On Sunday evening, March 26th, we went a concert on the UC Berkeley Campus, at Zellerbach Hall, to see the Zurich Chamber Orchestra. The concert included an extraordinary piece by contemporary composer Max Richter, a re-imagining of Vivaldi’s ever-popular The Four Seasons.
I mentioned, on Facebook, March 9th, how we had bought tickets to an earlier event at Zellerbach Hall, to see the Vienna Philharmonic play Bruckner’s 8th symphony, but had to cancel because I had caught a cold the week before. (Which still lingers, slightly, two weeks later.) We were able to exchange our unused tickets for tickets to this Zurich Chamber Orchestra concert (and one other event, to be detailed later).
The Zurich Chamber Orchestra that we saw consisted of about 20 players, on strings and harpsichord and harp. Because we had exchanged relatively expensive tickets (for a full symphony orchestra) for tickets for a smaller ensemble, we got great seats, in the very first row, seats AA 2 and 4. And so I was fascinated as much by watching the musicians as listening to the music.
A mundane observation: this is likely commonplace by now, but we haven’t been to many concerts in the past few years and I’d never seen it before: the musicians read their scores on iPads, or equivalents, and use foot pads, with left and right buttons, to advance the score. No more turning paper pages with hands.
The program [this link is bound to expire eventually] included an Edward Elgar piece, “Introduction and Allegro,” from 1905, and a rare early Felix Mendelssohn violin concerto (not the famous one), from 1822, composed when he was 12. I was not familiar with either piece, but was impressed by the musicians’ technicality and verve. How some of them smile, and seem to be enjoying themselves; and others are relatively grim, or focused, just doing their job.
The final piece was recent, and one I’d never heard of: “Recomposed by Max Richter: Vivaldi – The Four Seasons“. It was amazing. The music director and solo violinist Daniel Hope — with swaths of swept-back blonde hair like the cliche classical conductor — spoke to audience before each piece with useful background and information. In this case Max Richter, well-known for decades for concert music and movie scores (a couple of his tracks were used in the film Arrival; here’s one), had approached him, Hope, over a decade ago about a rethinking of Vivaldi’s masterpiece — which everyone loves, they agreed — to update it into contemporary terms. Hope was skeptical, but eventually persuaded. Since then the piece has been a big hit for this orchestra, which has played it all around the world.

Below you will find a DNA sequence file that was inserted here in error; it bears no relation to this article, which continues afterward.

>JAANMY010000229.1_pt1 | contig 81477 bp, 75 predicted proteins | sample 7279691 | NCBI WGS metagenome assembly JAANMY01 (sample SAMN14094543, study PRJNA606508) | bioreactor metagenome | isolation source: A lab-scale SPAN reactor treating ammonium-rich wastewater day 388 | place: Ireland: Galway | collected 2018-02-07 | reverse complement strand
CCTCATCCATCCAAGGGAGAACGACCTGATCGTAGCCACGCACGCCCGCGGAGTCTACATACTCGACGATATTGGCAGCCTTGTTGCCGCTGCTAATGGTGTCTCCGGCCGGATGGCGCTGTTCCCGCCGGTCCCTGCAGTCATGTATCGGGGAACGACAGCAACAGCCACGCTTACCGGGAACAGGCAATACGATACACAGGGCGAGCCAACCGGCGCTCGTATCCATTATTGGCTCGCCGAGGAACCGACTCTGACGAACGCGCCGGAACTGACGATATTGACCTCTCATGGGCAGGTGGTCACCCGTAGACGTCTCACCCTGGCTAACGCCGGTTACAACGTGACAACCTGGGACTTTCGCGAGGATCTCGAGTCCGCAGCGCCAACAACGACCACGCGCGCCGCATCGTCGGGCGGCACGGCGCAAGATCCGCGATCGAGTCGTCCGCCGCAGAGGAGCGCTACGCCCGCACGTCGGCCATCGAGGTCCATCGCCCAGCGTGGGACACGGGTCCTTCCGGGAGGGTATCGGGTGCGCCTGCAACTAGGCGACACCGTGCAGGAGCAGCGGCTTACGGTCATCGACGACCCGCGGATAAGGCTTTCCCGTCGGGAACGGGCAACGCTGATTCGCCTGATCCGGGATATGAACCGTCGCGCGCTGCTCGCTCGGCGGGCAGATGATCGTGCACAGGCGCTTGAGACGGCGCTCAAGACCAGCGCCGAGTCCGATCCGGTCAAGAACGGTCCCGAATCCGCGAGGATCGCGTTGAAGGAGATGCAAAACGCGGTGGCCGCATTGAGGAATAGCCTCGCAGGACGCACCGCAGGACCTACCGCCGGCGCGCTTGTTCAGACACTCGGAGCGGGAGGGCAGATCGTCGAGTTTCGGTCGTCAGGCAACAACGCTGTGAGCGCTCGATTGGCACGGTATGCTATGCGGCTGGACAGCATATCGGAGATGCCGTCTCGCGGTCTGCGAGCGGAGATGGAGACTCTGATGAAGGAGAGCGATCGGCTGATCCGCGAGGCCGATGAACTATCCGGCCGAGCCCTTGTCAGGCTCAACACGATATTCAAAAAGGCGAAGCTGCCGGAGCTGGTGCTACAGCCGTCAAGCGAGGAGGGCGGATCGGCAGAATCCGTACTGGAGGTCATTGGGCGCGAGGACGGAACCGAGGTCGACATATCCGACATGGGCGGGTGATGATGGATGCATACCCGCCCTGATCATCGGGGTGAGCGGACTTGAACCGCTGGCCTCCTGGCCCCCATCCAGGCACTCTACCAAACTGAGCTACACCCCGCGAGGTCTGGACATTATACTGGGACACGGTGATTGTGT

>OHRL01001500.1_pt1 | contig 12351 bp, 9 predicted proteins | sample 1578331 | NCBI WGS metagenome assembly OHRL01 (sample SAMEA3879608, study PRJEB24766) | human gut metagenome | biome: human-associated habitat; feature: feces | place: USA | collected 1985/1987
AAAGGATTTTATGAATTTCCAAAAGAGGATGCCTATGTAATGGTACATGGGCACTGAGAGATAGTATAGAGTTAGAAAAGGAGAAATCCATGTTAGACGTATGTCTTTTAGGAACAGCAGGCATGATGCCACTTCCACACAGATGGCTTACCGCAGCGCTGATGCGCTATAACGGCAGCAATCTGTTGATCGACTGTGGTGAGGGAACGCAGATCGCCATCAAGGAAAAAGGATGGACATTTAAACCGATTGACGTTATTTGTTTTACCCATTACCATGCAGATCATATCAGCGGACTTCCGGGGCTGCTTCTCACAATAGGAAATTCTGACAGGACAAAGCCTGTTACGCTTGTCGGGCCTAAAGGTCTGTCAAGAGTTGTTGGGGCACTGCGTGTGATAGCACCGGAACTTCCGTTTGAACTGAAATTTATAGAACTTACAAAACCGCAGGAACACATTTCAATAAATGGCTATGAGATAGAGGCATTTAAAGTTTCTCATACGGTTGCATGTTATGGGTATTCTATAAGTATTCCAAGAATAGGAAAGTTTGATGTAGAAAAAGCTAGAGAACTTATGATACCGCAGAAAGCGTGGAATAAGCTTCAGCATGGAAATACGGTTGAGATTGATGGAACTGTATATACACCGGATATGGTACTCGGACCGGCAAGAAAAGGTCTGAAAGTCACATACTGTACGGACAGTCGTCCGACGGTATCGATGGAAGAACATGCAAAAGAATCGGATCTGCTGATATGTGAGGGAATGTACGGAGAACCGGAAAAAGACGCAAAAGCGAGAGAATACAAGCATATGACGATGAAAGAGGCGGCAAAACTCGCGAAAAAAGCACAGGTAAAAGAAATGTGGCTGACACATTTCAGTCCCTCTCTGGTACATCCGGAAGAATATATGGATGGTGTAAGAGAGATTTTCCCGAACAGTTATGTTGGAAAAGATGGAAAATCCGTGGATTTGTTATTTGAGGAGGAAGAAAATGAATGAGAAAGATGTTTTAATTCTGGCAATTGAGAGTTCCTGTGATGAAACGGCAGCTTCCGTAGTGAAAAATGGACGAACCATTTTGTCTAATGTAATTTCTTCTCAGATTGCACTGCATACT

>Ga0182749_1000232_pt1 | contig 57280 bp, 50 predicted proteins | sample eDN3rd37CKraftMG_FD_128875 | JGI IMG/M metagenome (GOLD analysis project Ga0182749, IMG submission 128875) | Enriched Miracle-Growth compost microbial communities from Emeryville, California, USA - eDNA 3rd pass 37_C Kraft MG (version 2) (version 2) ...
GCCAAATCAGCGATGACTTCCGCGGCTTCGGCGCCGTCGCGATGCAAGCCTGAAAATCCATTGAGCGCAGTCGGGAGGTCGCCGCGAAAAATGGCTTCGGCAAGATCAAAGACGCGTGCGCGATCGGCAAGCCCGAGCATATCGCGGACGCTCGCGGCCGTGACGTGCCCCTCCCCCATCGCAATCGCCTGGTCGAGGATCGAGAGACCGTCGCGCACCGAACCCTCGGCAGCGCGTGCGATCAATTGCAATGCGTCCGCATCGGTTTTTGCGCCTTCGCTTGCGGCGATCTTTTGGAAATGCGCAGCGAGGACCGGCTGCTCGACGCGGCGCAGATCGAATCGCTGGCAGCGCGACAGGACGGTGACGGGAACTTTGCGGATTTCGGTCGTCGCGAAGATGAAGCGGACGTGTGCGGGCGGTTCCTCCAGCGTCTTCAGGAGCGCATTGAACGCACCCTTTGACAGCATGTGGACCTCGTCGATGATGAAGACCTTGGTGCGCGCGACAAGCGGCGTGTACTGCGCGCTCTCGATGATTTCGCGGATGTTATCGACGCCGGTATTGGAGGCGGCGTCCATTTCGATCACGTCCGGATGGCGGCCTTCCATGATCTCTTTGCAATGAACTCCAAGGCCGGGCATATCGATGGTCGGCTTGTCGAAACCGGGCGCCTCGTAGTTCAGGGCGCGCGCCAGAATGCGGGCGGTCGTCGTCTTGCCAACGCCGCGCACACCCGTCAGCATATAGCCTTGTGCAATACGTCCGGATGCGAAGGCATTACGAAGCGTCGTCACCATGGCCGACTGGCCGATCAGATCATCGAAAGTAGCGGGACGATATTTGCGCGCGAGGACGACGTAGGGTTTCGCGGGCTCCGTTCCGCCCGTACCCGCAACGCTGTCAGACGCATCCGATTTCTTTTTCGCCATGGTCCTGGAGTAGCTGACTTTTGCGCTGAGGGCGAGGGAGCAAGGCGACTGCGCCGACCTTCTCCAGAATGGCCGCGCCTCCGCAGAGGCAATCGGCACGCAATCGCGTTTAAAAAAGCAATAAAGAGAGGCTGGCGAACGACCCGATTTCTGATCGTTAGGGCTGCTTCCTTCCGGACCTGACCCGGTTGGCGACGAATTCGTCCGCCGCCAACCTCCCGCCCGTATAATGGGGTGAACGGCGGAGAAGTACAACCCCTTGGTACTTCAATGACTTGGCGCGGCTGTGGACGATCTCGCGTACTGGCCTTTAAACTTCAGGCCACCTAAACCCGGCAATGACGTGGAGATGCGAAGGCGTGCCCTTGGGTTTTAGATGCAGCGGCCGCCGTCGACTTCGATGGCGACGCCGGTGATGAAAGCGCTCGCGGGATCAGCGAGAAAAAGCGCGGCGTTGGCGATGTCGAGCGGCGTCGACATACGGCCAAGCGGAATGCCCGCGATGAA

Richter’s piece [Wikipedia has this entry about it] is a remix of familiar themes from the sequence of Vivaldi’s violin concertos, set against counterpoint themes, some slow and dramatic, often to quite moving effect. The highlights for me began in the very first movement, in which a scatter of Vivaldi’s violin lines are grounded by slow notes in the cellos, a steady wandering theme that gradually increases in volume to counter, almost, the business of the violins. The cello line seemed so familiar, but I can’t place it. Almost like something from Hans Zimmer’s The Thin Red Line; it elevates the foreground of Vivaldi’s violins into something…. multi-dimensional. *see footnote below
Here’s a performance of the full piece where you can hear that first movement right away (of course) in about three minutes. There are several YouTube videos of the entire piece; this one is handy because the play bar is divided into segments to mark the movements, which are listed on the Wikipedia entry. The underlying cello theme begins almost right away, about 15 seconds in.
In a later movement — Summer 2 — there’s the solo violin playing while all the other strings play continuous soft discordant chords that becomes steadily more otherworldly. It was more striking hearing it live, rather than on a YouTube video, but that’s true of most music.
In other places Richter plays with Vivaldi’s lines, introducing some modern indeterminacy and edge to the classical predictability of Vivaldi; the music remains dazzling, while tweaking familiar themes: an exaggerated glide in movement 6; an extra little note in movement 7; a dropped note in movement 11. There’s another hushed background in Winter 2, movement 12.
Here’s another performance, an hour and a half long concert with the Four Seasons work beginning, and three other Richter pieces following the intermission. Here the violinist is Daniel Hope, the same guy we saw Sunday; here he’s 10 years younger.
Discovered just as I’m about to post: that underlying cello theme is much like this earlier piece of Richter’s, “On the Nature of Daylight.”
In a way I’m happy to have exchanged the Bruckner, which I’m already quite familiar with, for this Richter, something I’d not been aware of, and which is wonderful.